Meanwhile, they don’t even get eggs, while I can’t feed my dogs on our front porch, on the other side of our house, because the flies swarm in and attack us. It’s just been  getting worse and worse as the summer has gotten drier and drier. 

Now they’re getting in the front door of our apartment all the time. I just want to wring Richard’s neck. Now that his woman has a baby, he spends even less time tending to his chickens. I can only hope there’s a hard freeze this year and they all drop dead.

I don’t hate chickens, for the record, I hate people who mistreat animals and I hate bad neighbors. I really don’t believe chickens have any business in a city subdivision, but the city of Chico has actually relaxed the code for chickens, allowing almost anybody in town  to have them. Scott Gruendl laughed about one of his Doe Mill neighbors keeping chickens – apparently the back gate was oftentimes left ajar, and chickens would be wandering the neighborhood. Gruendl said once when he’d gone over to see what was going on, he encountered a backyard devoid of any green living thing, “just chicken poop everywhere…”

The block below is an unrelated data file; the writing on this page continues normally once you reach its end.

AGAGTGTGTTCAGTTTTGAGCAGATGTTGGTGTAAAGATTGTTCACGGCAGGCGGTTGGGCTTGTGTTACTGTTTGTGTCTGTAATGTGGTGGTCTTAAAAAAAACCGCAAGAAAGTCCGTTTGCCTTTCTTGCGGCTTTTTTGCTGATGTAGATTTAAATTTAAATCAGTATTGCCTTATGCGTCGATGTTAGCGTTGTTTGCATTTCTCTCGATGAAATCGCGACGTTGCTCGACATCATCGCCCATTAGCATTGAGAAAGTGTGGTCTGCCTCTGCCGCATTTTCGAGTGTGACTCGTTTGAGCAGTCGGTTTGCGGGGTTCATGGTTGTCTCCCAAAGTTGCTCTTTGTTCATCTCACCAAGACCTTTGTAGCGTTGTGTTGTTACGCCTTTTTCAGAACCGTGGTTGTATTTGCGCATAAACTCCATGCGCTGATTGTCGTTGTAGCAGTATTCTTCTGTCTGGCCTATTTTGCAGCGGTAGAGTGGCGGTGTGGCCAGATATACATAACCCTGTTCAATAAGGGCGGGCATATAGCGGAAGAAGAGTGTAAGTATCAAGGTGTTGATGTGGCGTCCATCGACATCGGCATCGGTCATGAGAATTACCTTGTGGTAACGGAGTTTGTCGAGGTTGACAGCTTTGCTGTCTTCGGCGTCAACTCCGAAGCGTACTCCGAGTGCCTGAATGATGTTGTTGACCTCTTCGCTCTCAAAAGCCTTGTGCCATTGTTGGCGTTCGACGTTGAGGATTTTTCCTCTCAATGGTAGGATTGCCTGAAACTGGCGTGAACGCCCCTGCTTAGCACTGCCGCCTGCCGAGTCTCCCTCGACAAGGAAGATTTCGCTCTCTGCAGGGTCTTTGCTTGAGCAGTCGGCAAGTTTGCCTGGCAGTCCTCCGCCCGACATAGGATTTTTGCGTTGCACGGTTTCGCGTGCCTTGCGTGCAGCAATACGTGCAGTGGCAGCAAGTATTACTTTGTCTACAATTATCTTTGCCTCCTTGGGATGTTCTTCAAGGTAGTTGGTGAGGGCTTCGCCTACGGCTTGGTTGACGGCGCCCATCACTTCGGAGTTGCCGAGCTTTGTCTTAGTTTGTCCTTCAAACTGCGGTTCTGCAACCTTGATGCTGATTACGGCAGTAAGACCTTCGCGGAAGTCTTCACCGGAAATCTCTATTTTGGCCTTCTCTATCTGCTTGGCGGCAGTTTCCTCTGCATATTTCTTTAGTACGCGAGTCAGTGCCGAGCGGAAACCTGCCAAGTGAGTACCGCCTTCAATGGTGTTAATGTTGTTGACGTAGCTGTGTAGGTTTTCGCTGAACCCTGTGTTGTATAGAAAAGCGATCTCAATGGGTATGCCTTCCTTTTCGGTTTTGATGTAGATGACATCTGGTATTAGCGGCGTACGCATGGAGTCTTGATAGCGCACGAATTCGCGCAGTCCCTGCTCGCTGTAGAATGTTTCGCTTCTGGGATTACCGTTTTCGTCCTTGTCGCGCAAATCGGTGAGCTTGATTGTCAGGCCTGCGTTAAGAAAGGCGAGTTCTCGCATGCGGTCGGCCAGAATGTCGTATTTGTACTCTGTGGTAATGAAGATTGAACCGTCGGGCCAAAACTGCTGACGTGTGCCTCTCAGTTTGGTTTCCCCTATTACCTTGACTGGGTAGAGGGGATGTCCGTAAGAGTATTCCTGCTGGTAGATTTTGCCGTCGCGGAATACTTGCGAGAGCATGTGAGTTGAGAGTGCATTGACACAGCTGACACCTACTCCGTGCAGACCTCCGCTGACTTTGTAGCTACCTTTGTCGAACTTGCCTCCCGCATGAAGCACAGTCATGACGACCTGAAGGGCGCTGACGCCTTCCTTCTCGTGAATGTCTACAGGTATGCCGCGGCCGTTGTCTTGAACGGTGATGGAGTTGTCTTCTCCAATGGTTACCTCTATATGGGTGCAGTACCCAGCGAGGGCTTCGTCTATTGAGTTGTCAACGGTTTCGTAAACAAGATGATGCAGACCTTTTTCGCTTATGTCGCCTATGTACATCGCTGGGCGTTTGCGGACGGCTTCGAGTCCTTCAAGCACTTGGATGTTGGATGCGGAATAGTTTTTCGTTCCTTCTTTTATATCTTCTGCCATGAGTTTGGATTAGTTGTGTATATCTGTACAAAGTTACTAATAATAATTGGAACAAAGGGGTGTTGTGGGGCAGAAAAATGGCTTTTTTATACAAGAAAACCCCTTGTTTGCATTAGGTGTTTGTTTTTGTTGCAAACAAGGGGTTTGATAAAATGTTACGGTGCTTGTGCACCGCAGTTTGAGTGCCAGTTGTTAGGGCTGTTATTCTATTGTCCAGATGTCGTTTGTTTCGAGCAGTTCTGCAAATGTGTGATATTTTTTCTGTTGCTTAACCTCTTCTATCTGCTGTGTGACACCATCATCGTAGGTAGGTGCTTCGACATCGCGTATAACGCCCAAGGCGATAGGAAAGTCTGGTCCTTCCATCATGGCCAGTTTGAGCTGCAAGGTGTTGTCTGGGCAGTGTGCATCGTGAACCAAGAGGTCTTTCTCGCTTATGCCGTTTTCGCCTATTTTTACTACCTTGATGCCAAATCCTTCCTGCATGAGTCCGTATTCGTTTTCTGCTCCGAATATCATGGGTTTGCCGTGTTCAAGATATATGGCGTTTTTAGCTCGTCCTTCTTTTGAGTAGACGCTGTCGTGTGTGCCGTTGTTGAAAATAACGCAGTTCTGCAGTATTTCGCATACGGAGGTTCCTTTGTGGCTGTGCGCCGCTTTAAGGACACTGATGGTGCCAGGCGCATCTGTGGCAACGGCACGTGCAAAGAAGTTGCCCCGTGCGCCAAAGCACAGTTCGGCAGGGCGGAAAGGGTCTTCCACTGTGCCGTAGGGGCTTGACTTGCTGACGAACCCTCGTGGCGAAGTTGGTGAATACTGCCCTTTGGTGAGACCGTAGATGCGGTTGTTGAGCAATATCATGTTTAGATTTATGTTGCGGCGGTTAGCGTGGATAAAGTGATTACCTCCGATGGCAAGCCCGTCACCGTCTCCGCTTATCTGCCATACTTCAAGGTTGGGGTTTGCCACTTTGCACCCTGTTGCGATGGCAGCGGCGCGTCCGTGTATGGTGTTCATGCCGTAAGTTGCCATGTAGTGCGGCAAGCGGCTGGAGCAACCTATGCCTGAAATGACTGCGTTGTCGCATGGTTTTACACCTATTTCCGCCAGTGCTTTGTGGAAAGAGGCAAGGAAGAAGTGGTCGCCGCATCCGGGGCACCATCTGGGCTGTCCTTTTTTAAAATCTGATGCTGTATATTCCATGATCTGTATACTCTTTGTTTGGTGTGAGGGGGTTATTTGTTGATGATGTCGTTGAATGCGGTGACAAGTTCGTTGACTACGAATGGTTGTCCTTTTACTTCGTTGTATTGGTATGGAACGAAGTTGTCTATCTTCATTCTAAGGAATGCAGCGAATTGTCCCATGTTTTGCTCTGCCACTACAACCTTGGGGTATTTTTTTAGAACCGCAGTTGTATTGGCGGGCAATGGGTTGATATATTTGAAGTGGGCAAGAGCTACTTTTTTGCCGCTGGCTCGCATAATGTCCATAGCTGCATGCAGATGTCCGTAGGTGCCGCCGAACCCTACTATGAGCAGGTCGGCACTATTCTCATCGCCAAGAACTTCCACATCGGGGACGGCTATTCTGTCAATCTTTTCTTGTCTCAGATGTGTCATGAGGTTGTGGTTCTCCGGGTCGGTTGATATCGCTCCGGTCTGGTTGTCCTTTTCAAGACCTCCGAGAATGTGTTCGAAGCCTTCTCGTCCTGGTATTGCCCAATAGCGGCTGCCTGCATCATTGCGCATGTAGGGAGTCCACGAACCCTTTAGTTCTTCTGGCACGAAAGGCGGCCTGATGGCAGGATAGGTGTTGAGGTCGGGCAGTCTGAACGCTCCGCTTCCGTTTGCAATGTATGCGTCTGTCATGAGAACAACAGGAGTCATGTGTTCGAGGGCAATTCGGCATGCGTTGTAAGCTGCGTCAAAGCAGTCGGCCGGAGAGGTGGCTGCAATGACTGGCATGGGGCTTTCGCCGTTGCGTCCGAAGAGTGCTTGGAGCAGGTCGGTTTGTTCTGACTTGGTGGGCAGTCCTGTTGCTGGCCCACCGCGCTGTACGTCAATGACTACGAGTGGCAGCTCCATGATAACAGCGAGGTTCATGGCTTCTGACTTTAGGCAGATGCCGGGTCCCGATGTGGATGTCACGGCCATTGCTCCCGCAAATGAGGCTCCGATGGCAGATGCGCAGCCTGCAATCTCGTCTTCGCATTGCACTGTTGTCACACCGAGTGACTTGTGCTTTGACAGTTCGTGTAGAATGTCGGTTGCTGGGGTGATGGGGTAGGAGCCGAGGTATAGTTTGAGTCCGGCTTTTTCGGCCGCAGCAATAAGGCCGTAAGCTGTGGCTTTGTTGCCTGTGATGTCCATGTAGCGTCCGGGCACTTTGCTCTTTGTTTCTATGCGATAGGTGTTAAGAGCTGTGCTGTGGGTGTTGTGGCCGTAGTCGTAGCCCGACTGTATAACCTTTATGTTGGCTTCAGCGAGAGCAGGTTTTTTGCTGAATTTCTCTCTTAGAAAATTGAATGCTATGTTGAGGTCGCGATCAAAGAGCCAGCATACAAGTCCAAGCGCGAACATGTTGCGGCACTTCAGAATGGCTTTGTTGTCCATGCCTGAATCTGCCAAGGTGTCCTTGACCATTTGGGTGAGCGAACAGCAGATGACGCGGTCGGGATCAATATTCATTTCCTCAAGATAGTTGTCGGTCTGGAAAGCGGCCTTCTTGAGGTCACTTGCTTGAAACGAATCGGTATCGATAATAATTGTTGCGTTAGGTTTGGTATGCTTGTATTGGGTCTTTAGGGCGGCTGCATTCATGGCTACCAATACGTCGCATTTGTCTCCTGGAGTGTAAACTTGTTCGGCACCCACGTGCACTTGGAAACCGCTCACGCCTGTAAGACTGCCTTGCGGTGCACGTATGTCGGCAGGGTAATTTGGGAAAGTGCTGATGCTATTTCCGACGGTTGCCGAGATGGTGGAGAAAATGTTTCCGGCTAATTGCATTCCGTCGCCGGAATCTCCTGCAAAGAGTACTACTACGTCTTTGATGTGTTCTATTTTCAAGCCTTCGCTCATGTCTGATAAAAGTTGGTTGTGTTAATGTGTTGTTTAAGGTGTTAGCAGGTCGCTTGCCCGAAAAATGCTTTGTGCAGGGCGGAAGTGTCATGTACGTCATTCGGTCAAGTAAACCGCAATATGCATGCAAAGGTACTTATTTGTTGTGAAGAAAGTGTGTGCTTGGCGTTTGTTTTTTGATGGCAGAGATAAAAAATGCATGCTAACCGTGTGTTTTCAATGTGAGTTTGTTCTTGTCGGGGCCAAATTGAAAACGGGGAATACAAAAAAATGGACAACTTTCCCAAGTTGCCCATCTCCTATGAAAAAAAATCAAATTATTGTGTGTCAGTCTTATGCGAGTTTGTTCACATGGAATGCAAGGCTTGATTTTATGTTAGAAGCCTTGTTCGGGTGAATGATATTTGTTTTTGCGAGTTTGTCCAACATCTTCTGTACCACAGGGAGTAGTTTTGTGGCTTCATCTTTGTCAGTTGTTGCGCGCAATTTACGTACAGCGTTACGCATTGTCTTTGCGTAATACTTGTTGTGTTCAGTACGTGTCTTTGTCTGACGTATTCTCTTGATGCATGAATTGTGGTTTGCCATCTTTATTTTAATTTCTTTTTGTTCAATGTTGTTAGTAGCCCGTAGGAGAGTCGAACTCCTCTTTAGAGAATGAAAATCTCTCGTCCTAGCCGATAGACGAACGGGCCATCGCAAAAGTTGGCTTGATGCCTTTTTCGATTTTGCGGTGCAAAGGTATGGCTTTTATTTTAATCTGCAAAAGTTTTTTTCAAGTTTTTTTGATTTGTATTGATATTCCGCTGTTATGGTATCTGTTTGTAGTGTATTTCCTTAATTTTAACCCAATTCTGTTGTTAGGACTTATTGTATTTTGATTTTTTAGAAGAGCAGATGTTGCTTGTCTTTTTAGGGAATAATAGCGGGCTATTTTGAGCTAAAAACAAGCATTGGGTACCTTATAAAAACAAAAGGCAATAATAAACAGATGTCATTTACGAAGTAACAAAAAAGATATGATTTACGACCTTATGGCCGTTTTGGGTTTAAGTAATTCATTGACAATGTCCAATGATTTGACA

That’s a health hazard, a code violation – allowing animal feces to cover the ground in your backyard, a backyard in which the wall  of your neighbor’s house serves as one section the fence? But Scott just laughed about it and  voted to allow backyard chickens on just about any size lot in town. Go figure.